Digital Essays: The agency of the future

While no-one knows what the future holds for sure, those who prepare well will be best-placed.

The clear implication of writing an essay on the agency of the future is that the writer knows what the future holds for advertising, marketing and communications. So if you are of the type who buys books on how to make a million in the property market, or believes the new translation of Nostradamus will help you pick a winner at next year's Grand National, then this essay may disappoint. My tea leaves this morning were hard to read.

If, on the other hand, you treat self-appointed digital soothsayers with a healthy dose of cynicism and question why those who say the future is about mobile, online or search marketing have built an agency around the production of online ads or represent a leading search portal, then read on.

The reality is that the advertising, marketing and communications models of the future are yet to develop fully. What these models will finally become is still open to debate. Attend any major conference on this subject and you will hear endless opinions on what the future holds. Perhaps only one thing is certain - the future is all about increasing degrees of integration, in any and every sphere.

So, if we are uncertain of the make-up of the future digital consumer landscape, is it actually possible to define the agency of the future?

I believe it is, and, to build the agency of the future, investment in research and an understanding of all the principle emerging digital technologies and associated consumers trends needs to be made.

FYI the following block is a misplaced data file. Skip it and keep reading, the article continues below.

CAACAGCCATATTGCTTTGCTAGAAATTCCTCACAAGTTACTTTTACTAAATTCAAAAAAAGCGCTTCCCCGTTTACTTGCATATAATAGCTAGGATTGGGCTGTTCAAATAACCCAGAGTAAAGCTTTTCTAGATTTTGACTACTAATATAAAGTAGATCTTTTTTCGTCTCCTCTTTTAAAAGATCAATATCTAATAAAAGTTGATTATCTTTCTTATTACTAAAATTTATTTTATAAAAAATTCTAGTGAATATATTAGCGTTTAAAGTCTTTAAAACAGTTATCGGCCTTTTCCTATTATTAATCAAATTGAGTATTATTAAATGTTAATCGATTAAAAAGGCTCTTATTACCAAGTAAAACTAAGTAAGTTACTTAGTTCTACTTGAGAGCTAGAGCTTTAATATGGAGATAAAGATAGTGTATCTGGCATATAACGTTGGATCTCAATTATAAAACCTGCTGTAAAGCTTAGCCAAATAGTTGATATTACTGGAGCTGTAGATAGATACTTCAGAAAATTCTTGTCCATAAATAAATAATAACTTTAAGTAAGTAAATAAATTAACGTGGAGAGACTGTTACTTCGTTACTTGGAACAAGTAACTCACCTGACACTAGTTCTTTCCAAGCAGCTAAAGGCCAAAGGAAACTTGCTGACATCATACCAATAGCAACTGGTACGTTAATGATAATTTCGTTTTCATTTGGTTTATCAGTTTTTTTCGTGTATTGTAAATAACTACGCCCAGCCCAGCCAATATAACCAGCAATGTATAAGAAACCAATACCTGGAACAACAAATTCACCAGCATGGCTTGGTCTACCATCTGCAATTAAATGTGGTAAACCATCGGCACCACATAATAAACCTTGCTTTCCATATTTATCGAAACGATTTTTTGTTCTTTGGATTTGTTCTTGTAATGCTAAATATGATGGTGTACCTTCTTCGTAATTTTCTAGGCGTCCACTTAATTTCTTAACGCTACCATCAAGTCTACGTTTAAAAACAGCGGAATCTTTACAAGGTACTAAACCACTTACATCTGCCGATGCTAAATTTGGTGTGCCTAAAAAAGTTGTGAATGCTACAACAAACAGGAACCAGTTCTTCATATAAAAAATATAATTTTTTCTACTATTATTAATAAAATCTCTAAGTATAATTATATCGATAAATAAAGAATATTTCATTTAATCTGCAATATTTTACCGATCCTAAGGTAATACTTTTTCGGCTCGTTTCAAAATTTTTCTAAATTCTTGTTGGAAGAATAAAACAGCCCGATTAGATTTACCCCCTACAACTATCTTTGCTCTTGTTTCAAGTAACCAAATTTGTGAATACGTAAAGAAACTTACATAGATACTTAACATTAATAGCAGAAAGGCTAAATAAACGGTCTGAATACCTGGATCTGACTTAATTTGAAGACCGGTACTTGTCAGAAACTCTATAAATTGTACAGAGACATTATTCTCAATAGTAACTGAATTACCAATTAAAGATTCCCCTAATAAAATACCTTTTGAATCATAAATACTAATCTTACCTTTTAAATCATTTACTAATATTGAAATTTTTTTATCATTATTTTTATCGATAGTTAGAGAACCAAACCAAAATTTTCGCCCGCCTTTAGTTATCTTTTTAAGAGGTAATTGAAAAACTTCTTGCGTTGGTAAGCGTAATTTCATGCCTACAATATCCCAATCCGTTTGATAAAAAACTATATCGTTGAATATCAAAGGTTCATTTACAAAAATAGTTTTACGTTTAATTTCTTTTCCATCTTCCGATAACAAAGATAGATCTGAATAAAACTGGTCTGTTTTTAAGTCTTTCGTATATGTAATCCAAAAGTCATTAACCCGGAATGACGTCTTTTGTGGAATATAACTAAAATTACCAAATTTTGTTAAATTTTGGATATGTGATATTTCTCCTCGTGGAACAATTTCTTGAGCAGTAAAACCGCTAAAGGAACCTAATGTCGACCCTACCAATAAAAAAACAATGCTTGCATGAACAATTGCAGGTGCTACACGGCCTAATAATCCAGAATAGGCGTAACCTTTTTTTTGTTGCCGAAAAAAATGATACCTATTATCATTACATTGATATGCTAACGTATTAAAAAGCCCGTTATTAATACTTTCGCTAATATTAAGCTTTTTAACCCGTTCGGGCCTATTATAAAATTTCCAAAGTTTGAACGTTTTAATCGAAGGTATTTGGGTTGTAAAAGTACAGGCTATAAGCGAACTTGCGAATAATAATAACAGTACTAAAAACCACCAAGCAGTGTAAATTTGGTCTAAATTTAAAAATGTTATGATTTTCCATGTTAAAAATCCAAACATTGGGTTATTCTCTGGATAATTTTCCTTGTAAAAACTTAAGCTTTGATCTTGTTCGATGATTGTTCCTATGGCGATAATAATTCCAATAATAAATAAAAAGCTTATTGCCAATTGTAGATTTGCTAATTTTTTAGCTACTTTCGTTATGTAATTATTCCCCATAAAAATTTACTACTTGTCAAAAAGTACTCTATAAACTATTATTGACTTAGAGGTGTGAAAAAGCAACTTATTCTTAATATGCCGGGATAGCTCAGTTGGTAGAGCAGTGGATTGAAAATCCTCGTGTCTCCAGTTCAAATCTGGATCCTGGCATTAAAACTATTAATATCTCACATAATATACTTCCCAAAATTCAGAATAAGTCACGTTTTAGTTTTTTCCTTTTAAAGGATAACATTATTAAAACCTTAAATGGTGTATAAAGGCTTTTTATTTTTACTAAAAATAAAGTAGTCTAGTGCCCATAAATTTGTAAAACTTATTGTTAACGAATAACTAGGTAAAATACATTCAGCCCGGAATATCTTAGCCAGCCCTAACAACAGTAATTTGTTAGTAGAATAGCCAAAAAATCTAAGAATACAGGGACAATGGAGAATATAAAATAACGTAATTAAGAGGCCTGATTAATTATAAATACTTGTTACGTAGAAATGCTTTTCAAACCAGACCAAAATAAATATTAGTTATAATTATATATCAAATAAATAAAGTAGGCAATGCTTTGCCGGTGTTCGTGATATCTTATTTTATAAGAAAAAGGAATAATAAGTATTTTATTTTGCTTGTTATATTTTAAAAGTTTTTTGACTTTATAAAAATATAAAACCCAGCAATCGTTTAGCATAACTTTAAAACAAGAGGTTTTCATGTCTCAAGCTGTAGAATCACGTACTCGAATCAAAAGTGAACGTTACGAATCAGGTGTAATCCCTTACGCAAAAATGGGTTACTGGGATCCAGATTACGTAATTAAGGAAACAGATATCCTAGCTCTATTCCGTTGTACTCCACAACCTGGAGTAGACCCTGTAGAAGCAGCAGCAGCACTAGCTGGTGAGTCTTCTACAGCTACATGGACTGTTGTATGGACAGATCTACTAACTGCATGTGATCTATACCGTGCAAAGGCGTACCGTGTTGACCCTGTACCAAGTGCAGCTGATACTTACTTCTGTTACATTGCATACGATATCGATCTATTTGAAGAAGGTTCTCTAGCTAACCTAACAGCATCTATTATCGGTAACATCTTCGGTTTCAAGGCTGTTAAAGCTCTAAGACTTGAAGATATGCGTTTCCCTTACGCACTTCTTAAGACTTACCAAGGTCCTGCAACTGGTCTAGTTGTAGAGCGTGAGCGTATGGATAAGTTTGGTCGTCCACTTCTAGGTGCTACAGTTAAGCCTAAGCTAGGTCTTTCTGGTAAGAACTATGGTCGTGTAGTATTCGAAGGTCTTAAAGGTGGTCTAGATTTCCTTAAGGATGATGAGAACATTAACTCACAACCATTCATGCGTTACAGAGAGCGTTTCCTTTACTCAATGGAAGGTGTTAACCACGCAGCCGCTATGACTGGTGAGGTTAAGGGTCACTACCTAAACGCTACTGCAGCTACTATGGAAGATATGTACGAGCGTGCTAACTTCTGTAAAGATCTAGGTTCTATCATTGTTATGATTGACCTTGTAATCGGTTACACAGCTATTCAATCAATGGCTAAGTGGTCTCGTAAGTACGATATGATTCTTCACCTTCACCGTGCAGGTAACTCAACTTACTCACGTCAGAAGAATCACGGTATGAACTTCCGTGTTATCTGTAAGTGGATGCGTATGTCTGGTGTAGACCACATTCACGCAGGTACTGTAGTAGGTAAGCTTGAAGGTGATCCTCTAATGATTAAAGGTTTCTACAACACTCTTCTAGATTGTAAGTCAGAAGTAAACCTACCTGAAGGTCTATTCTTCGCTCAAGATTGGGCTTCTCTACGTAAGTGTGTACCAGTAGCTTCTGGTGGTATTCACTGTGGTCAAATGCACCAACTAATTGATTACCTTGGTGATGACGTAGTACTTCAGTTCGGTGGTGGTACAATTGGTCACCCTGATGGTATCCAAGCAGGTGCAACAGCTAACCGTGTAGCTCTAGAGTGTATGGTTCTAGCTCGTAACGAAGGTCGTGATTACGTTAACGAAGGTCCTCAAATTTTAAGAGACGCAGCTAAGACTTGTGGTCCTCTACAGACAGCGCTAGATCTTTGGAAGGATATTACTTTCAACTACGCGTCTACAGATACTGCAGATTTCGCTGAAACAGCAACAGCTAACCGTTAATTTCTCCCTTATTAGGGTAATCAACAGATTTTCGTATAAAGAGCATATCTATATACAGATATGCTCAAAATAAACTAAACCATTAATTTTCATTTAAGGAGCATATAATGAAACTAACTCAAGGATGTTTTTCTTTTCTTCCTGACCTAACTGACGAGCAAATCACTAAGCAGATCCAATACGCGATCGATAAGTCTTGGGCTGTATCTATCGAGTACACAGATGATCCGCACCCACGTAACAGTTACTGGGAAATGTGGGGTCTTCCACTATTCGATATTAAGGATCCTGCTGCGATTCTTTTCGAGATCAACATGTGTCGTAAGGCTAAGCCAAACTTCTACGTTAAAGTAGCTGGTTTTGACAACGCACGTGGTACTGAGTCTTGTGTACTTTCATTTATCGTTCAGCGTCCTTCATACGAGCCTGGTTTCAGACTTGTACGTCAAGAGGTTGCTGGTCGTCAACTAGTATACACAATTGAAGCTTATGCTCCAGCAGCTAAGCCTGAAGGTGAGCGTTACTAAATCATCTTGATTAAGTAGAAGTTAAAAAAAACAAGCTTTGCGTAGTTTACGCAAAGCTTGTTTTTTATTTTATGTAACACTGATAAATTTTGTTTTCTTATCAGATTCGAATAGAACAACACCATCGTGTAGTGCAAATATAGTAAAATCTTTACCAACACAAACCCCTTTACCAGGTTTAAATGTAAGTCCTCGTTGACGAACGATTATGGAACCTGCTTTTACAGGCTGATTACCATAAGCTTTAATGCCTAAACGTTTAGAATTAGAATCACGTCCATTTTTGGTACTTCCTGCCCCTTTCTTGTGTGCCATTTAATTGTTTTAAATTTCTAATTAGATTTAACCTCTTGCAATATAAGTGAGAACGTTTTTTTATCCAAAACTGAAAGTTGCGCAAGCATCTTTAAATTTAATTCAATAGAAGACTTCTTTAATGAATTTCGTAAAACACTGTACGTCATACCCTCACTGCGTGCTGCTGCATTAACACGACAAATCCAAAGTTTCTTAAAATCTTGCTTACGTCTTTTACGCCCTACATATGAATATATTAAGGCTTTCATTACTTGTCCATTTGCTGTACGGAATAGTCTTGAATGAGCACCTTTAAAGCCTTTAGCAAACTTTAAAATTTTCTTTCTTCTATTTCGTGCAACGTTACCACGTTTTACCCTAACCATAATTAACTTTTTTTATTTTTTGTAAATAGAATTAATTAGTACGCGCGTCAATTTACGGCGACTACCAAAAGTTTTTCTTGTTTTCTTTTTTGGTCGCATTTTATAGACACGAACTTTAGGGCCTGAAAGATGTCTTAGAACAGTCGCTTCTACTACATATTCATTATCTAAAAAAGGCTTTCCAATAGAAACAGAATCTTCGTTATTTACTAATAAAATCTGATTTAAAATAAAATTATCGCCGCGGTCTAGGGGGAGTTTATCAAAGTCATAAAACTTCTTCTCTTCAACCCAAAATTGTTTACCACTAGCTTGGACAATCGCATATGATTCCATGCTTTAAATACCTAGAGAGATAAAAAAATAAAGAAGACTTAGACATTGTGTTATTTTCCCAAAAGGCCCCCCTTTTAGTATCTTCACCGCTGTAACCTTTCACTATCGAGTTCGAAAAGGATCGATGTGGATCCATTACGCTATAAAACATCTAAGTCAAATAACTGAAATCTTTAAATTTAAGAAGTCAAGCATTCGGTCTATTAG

Only by doing this can agencies be ready to take advantage of digital technologies that will support future consumer trends and behaviour. Whether this will be user-generated content, online social networking or innovations in consumer data collection, agencies must be ready to lead and advise their clients in these areas.

Great agencies are developing initiatives to allow us to prepare for what the future may hold by appointing specialist teams to focus on emerging digital trends. Of course, some of these trends may not fulfil their early potential, while others may become central to how consumers behave. What is important, though, is that the agency is prepared and can therefore prepare clients for what the future will bring.

This calls for considerable investment in terms of time and intellectual capital. But this does not mean the existing agency model is now defunct.

The traditional pillars and skills that agencies are built on are still relevant today and will be in the future; they just need to embrace digital, bring it into the heart of the agency and understand that innovation means constant change and learning.